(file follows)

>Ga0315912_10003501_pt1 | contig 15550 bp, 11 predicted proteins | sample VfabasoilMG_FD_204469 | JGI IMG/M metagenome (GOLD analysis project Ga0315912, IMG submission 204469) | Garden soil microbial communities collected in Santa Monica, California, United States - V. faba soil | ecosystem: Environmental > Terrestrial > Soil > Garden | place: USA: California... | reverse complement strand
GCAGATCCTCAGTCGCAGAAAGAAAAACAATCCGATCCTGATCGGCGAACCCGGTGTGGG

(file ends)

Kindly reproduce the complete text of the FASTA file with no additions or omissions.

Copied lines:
>Ga0315912_10003501_pt1 | contig 15550 bp, 11 predicted proteins | sample VfabasoilMG_FD_204469 | JGI IMG/M metagenome (GOLD analysis project Ga0315912, IMG submission 204469) | Garden soil microbial communities collected in Santa Monica, California, United States - V. faba soil | ecosystem: Environmental > Terrestrial > Soil > Garden | place: USA: California... | reverse complement strand
GCAGATCCTCAGTCGCAGAAAGAAAAACAATCCGATCCTGATCGGCGAACCCGGTGTGGG